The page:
• March 24, 2017

Update (March 24, 2017): Sr. U.S. District Court Judge David S. Doty’s opinion in the dispute described below makes the case look like a no-brainer. Plaintiff Ayala had an agreement with his employer, CyberPower, that his salary would be $X until the business had revenue of over $Y million (at which time he would get a raise). Based on this, Mr. Ayala argued that CyberPower had given him an open-ended term of employment for as long as it took CyberPower to reach revenue of $Y million. That is, Mr. Ayala argued that the agreement changed his employment status from “at-will” employment, which it had been.

Among other things, Mr. Ayala’s position required him to take the position that he could not quit his job without breaching the contract if CyberPower did not hit the revenue target.

Making the case even weaker for Mr. Ayala, the agreement that included this salary arrangement expressly provided that “It [was] not a multiyear commitment or employment contract for either party.”

It is ironic that Judge Doty found the contract unambiguous when U.S. Mag. Judge Franklin J. Noel had previously found it ambiguous, a finding that Sr. U.S. District Court Judge Michael J. Davis reviewed and agreed with.

I think Judge Doty got it right and the case simply illustrates the overwhelming challenge of predicting the course of civil litigation. One has to wonder whether the case would have dismissed from the get-go had it been before another judge.

We note that Judge Doty, in his opinion in favor of CyberPower entertains the possibility that someone could find the agreement ambiguous. Either way, he concludes that CyberPower won the case. So maybe the case had to go through fact discovery and the summary judgment process rather than being decided on a motion to dismiss, as frustrating as that must have been for CyberPower.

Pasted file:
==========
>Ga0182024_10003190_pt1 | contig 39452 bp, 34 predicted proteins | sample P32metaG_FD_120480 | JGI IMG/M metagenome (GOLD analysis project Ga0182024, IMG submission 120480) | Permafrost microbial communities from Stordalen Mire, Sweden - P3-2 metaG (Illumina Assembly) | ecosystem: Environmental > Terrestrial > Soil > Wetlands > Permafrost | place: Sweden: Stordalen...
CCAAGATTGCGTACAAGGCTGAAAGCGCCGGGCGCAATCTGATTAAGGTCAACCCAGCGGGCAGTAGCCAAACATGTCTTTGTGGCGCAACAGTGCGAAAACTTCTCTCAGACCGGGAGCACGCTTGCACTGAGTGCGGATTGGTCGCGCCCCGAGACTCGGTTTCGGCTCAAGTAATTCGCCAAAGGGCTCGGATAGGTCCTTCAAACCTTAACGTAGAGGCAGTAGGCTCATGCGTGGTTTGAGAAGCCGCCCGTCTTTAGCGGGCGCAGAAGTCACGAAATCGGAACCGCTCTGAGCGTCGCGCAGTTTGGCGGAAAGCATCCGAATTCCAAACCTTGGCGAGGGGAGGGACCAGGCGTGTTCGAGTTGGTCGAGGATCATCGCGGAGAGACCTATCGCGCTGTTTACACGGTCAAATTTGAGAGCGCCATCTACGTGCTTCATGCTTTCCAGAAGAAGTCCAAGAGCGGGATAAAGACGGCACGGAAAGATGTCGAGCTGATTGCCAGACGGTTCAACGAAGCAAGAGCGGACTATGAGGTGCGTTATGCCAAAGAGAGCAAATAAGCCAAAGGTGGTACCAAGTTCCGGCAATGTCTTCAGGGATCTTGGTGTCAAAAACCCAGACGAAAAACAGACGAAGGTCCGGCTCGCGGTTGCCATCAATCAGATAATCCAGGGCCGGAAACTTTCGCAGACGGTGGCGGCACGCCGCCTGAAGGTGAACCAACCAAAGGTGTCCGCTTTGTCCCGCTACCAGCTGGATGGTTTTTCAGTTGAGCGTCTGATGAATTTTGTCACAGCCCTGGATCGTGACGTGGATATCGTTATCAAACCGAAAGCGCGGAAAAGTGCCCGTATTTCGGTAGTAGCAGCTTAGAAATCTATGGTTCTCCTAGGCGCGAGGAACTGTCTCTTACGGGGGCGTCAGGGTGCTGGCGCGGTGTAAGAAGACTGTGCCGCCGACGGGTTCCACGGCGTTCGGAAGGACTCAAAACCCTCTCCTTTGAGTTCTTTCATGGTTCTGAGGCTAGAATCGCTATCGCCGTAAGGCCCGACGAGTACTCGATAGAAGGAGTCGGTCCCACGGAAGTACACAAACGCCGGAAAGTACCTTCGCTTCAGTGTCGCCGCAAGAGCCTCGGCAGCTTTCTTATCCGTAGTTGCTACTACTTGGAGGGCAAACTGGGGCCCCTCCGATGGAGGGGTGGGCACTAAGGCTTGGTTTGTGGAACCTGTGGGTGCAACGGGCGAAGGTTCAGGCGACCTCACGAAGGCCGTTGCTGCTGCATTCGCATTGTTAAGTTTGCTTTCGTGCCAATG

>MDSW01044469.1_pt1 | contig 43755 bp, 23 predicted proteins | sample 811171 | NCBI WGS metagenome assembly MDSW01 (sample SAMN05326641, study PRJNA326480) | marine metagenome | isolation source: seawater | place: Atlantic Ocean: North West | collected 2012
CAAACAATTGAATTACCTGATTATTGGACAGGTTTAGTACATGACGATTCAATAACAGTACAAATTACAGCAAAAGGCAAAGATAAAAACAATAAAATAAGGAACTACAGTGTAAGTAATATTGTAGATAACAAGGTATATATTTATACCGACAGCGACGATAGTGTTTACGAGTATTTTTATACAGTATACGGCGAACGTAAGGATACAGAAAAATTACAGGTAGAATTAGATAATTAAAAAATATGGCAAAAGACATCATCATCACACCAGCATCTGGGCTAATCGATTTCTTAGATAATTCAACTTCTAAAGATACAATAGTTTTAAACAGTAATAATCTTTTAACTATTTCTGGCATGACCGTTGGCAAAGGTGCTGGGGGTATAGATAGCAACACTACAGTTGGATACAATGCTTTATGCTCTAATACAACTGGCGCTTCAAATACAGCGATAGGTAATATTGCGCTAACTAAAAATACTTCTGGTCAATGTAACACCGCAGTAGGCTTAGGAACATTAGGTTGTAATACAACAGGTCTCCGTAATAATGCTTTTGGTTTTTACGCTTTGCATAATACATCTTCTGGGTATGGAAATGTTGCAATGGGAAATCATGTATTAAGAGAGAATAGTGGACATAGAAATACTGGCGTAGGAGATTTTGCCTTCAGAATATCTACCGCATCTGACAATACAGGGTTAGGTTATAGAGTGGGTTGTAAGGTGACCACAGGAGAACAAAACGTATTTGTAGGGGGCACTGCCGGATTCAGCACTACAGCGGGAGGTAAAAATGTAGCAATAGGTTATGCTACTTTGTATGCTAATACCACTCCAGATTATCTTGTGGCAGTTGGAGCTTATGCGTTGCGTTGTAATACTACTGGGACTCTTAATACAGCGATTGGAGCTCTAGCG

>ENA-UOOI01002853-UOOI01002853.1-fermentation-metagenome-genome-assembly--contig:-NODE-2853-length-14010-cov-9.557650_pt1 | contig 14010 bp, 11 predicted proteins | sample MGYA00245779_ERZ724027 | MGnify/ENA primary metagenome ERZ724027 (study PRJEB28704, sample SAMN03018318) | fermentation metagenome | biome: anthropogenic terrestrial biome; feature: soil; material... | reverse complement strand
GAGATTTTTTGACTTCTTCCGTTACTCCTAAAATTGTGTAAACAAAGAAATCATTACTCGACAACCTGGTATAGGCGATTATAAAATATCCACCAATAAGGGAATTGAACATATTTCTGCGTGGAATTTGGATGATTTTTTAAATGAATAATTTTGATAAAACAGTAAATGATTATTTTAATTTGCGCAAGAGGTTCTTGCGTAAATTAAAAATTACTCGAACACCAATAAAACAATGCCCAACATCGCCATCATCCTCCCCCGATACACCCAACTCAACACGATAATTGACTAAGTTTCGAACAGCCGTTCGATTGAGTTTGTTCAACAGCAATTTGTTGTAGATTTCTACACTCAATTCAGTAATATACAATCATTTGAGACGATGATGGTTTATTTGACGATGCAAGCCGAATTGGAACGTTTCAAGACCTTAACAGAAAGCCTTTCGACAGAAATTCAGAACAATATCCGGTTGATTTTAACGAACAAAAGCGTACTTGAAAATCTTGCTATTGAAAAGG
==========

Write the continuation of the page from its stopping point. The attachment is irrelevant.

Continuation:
Original post (October 28, 2015) (under the headline: Getting to Maybe: A Practical Example of Real-World Non-Negotiation (a.k.a. Lovett & Leave Him?): “Getting to Yes” is a classic 1981 book about negotiation by Harvard Law School Professor Roger Fisher. I find books and presentations on how to negotiate frustrating because, in my opinion, negotiations are far too contextual to lend themselves to any global precepts. Consequently, the advice is either obvious or untenable or both.

The lawsuit of Daniel Ayala vs. Shakopee, MN-headquartered CyberPower Systems (USA), Inc., pending before U.S. District Court Judge Michael J. Davis (D. Minn.) is a classic example of “getting to maybe.” Negotiations sometimes conclude with semi/quasi-intentional defects perilously close to the hearts of negotiated agreements. That is, for the sake of preserving the appearance of agreement, people sometimes agree not to agree.

Mr. Ayala’s case against his former employer, CyberPower, is straight-forward. He worked for about six years at CyberPower, very successfully, and had hopes one day of running the company. The company owner, Robert Lovett, encouraged Mr. Ayala’s hopes.  But when Mr. Lovett got real about succession planning, he decided to transfer the power of CyberPower to his own son, Brent Lovett, who also worked at CyberPower, rather than to Mr. Ayala.

Esau and Jacob. 2014. Canvas, oil. 80 x 90. Artist A.N. Mironov. https://goo.gl/OS3SFM

Esau and Jacob. 2014. Canvas, oil. 80 x 90. Artist A.N. Mironov. https://goo.gl/OS3SFM

(Life Practice Pointer: Diverting the course of a bloodline is not a new path to power but it is not an easy one. When Son works for Dad, bet on Son to succeed Dad. )

In light of the rebuff to Mr. Ayala’s leadership expectations and in recognition that Mr. Ayala was a successful part of the ever-growing CyberPower, Papa Lovett knew that he would need to come up with something attractive to keep Mr. Ayala with the company.